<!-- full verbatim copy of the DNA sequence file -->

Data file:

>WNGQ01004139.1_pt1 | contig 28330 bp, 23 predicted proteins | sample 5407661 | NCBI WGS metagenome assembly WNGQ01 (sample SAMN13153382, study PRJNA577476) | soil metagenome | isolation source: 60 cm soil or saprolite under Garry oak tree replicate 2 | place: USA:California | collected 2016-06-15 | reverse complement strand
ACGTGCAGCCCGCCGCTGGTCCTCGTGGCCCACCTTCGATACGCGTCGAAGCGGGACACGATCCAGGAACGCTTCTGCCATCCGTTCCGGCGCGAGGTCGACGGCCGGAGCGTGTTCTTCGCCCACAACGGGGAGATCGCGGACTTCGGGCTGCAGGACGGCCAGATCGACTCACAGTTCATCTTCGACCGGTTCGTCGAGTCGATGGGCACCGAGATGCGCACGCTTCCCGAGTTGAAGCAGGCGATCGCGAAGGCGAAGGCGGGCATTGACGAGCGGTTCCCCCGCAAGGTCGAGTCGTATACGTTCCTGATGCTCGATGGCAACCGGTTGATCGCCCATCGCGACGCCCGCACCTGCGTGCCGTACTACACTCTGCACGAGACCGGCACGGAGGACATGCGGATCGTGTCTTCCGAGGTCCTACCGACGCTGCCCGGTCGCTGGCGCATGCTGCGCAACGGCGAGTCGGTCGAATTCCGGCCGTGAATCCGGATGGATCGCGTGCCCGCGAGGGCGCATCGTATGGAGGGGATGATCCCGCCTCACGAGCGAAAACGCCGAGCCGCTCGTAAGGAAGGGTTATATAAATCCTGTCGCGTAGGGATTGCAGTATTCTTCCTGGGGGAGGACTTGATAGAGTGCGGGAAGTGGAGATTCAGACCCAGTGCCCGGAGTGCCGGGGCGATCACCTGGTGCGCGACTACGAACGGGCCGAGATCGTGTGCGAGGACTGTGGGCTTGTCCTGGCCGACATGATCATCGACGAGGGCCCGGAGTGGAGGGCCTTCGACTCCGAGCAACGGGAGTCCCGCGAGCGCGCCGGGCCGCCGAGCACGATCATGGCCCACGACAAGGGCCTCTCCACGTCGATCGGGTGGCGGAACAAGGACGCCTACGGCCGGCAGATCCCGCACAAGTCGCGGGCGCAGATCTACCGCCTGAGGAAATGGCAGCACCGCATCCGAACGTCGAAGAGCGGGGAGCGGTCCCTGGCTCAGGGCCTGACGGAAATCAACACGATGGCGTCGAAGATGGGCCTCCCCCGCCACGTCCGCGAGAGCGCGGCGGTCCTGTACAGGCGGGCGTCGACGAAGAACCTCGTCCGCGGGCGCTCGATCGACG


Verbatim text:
>WNGQ01004139.1_pt1 | contig 28330 bp, 23 predicted proteins | sample 5407661 | NCBI WGS metagenome assembly WNGQ01 (sample SAMN13153382, study PRJNA577476) | soil metagenome | isolation source: 60 cm soil or saprolite under Garry oak tree replicate 2 | place: USA:California | collected 2016-06-15 | reverse complement strand
ACGTGCAGCCCGCCGCTGGTCCTCGTGGCCCACCTTCGATACGCGTCGAAGCGGGACACGATCCAGGAACGCTTCTGCCATCCGTTCCGGCGCGAGGTCGACGGCCGGAGCGTGTTCTTCGCCCACAACGGGGAGATCGCGGACTTCGGGCTGCAGGACGGCCAGATCGACTCACAGTTCATCTTCGACCGGTTCGTCGAGTCGATGGGCACCGAGATGCGCACGCTTCCCGAGTTGAAGCAGGCGATCGCGAAGGCGAAGGCGGGCATTGACGAGCGGTTCCCCCGCAAGGTCGAGTCGTATACGTTCCTGATGCTCGATGGCAACCGGTTGATCGCCCATCGCGACGCCCGCACCTGCGTGCCGTACTACACTCTGCACGAGACCGGCACGGAGGACATGCGGATCGTGTCTTCCGAGGTCCTACCGACGCTGCCCGGTCGCTGGCGCATGCTGCGCAACGGCGAGTCGGTCGAATTCCGGCCGTGAATCCGGATGGATCGCGTGCCCGCGAGGGCGCATCGTATGGAGGGGATGATCCCGCCTCACGAGCGAAAACGCCGAGCCGCTCGTAAGGAAGGGTTATATAAATCCTGTCGCGTAGGGATTGCAGTATTCTTCCTGGGGGAGGACTTGATAGAGTGCGGGAAGTGGAGATTCAGACCCAGTGCCCGGAGTGCCGGGGCGATCACCTGGTGCGCGACTACGAACGGGCCGAGATCGTGTGCGAGGACTGTGGGCTTGTCCTGGCCGACATGATCATCGACGAGGGCCCGGAGTGGAGGGCCTTCGACTCCGAGCAACGGGAGTCCCGCGAGCGCGCCGGGCCGCCGAGCACGATCATGGCCCACGACAAGGGCCTCTCCACGTCGATCGGGTGGCGGAACAAGGACGCCTACGGCCGGCAGATCCCGCACAAGTCGCGGGCGCAGATCTACCGCCTGAGGAAATGGCAGCACCGCATCCGAACGTCGAAGAGCGGGGAGCGGTCCCTGGCTCAGGGCCTGACGGAAATCAACACGATGGCGTCGAAGATGGGCCTCCCCCGCCACGTCCGCGAGAGCGCGGCGGTCCTGTACAGGCGGGCGTCGACGAAGAACCTCGTCCGCGGGCGCTCGATCGACG